By Jake Donovan
BIRMINGHAM—Jamal James has a tough enough task in front of him with Saturday’s challenge versus Wale Omotoso. The unbeaten welterweight from Minneapolis also comes into the ring with a heavy heart stemming from an incident that literally hits close to home.
Racial tension in the United States continues to trend in the very wrong direction, a lot of the outrage stepping from a history of police brutality that continues to goes unpunished. The Black Lives Matter movement has gained considerable strength since coming to the forefront in 2014, but from protests and rallies have unfortunately come increased tension between law enforcement and the communities they are supposed to protect and serve.
Two more perceived-to-be unjustified deaths at the hands of police have captured nationwide attention, with Alton Sterling and Philando Castile – African-American males from Baton Rouge, Lou. and St. Paul, Minn., respectively – suffering untimely deaths within the past month.
The unlawful traffic stop of Castile gone horrifically wrong took place in the Falcon Heights suburb of St. Paul, barely 10 miles from Minneapolis where James not only lives and trains, but where and his family has proudly served as pillars of the community.
The humble yet eclectic and well-spoken boxer has trained out of the Circle of Discipline gym since he first learned the sport. The center’s mission statement is to “provide youth and young adults with alternative programs and enrichment activities that address their physical, emotional, mental, and spiritual needs—360 degrees of balance, which empowers them to reach their full potential and become positive leaders in their communities, cities, state, and in a global society.”
Such a statement is tough to digest in the wake of continued violence and little proof of reform coming to the forefront.
“It’s terrible the things we are forced to experience in the world, but we can’t stop being role models to those who look for a better way of life,” James (19-0, 9KOs) told BoxingScene.com ahead of his showdown with Omotoso (26-2), which airs live on FS1 from the Legacy Arena in Birmingham, Alabama.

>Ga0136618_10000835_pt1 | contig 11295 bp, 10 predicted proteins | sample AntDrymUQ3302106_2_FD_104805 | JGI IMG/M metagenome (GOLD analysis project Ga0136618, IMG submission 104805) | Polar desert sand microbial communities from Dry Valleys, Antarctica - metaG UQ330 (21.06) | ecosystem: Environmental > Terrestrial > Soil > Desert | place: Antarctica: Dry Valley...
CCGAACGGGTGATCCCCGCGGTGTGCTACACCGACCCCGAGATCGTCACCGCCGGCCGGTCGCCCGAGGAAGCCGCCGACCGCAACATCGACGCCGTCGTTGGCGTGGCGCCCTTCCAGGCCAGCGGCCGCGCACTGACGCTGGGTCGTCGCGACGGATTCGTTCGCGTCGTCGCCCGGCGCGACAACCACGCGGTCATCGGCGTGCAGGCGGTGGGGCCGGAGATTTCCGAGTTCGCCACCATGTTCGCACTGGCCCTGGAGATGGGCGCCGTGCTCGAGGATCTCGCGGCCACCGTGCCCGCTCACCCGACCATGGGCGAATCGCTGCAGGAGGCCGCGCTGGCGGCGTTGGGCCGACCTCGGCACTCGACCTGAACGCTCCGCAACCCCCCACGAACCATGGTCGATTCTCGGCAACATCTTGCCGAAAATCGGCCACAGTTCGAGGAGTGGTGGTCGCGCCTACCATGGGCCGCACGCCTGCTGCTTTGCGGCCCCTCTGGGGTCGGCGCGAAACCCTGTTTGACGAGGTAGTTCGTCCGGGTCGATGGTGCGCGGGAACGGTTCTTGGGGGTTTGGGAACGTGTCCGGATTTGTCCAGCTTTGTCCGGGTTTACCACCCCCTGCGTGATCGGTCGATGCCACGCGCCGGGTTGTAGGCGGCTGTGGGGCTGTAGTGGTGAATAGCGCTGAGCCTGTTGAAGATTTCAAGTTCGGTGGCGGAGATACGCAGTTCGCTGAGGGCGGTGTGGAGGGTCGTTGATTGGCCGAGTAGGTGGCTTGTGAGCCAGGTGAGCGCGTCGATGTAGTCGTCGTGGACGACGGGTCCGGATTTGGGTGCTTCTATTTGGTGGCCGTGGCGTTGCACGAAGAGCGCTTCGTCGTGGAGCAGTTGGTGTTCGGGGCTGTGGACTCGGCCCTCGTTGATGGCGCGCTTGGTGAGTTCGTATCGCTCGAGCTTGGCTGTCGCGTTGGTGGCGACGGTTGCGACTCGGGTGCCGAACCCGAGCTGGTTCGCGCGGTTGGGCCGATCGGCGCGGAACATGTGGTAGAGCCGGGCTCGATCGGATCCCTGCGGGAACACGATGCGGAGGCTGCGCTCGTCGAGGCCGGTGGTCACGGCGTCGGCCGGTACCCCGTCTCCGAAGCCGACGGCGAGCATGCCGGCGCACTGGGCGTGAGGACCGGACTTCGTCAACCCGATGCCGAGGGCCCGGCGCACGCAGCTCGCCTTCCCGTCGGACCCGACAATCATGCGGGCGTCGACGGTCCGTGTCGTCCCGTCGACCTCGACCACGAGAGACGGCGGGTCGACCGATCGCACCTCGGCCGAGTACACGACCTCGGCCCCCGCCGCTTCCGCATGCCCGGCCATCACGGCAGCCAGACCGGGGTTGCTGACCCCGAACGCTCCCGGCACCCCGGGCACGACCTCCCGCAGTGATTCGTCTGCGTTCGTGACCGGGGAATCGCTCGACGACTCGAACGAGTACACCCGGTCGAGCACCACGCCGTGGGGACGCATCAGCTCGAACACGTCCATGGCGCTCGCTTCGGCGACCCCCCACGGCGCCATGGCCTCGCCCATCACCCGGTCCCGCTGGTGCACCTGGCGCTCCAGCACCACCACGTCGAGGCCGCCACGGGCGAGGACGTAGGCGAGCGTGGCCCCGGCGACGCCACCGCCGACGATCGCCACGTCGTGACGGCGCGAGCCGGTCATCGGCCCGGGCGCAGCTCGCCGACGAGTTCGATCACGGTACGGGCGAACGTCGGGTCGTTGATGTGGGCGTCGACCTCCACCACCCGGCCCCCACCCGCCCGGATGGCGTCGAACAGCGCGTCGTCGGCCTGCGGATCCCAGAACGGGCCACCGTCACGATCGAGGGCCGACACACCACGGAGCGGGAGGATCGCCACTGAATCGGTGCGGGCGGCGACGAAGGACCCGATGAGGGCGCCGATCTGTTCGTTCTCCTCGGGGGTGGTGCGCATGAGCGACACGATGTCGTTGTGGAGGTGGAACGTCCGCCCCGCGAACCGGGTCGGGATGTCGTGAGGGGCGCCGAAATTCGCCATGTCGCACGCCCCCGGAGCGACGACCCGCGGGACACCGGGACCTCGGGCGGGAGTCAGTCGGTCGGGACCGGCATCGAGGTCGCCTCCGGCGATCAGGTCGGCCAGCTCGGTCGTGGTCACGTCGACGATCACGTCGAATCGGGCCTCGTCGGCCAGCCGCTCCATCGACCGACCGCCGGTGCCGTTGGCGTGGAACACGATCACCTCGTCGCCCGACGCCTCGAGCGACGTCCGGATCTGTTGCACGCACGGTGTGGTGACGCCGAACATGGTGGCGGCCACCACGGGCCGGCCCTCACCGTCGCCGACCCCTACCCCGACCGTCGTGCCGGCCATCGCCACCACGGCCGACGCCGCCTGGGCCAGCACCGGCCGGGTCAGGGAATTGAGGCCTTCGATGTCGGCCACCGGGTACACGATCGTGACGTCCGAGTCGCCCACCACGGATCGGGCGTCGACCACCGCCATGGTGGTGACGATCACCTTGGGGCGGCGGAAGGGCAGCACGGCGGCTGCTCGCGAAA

The FS1 portion of Saturday evening is due to air immediately upon the conclusion of the Premier Boxing Champions (PBC) on Fox telecast, topped by unbeaten welterweight titlist Deontay Wilder versus longtime contender Chris Arreola. No fewer than five bouts will grace the two broadcasts, with several of the athletes appearing the shows dedicating their fights to related causes.
Felix Diaz – the only boxer ever from Dominican Republic to win an Olympic Gold medal, who faces unbeaten Sammy Vasquez in the Fox-televised chief support – will come to the ring to a Black Lives Matter-themed entrance, with his entire team supporting T-shirts stating “All Lives Matter/Stop Police Brutality.”
Vasquez – a decorated Army soldier who served two tours in the Gulf War – is dedicating Saturday’s fight to all those who are forced to overcome the ills of society, whichever side of the law it occurs.
“People are taking things way too drastically these days,” Vasquez explained to BoxingScene.com, relating his own everyday situation to the subject. “I’m just walking down the street with my daughters and we see somebody going crazy. It’s random. Someone pulls out a gun and starts shooting – a bullet doesn’t have anyone’s name on it. My daughter could get shot just for walking down the street. It’s crazy.
“We need to start handling this s**t in a better. Sports help unite people because all colors collide.”
That very viewpoint is shared by Wilder himself, who plans to use his platform to speak out against the senseless violence plaguing our nation. Both he and Arreola showed respect during Friday’s weigh-in, following their obligatory staredown by standing side-by-side while sporting signs that read “His Life Matters” with arrows pointing toward one another.
Erickson Lubin faces Ivan Montero in the Fox opener, fresh off of an NBC-televised knockout win over Daniel Sandoval four weeks ago. The 20-year young super welterweight prospect continues to represent an Orlando community still struggling to move past the deadliest mass shooting in U.S. history, at Pulse night club last month.
“That still stays with me,” Lubin (15-0, 11KOs) reiterated to BoxingScene.com. “Just 'cause it happened last month and I fought last month don't mean it goes away. I still dedicate this to all those victims and their families who continue to suffer through that tragedy. I dedicate this to everyone going through tragedy. All lives matter and I dedicate this to all those suffering, who look to sports to take their mind off these tough times even just for a little while.”
Just as Lubin – win, lose or draw – has to return home to an Orlando region still coping with what took place just a short time ago, James will also head back to a part of the U.S. struggling to overcome tragedy.
“I want to give my thoughts and prayers to the Philando Castile family, to the Alton Sterling family. Also to all those officers in Dallas who lost their lives,” James points out, before sending a message lost far too often especially upon today’s boxing game. “It's up to us as athletes to use this platform to let the world be known that it's time for change.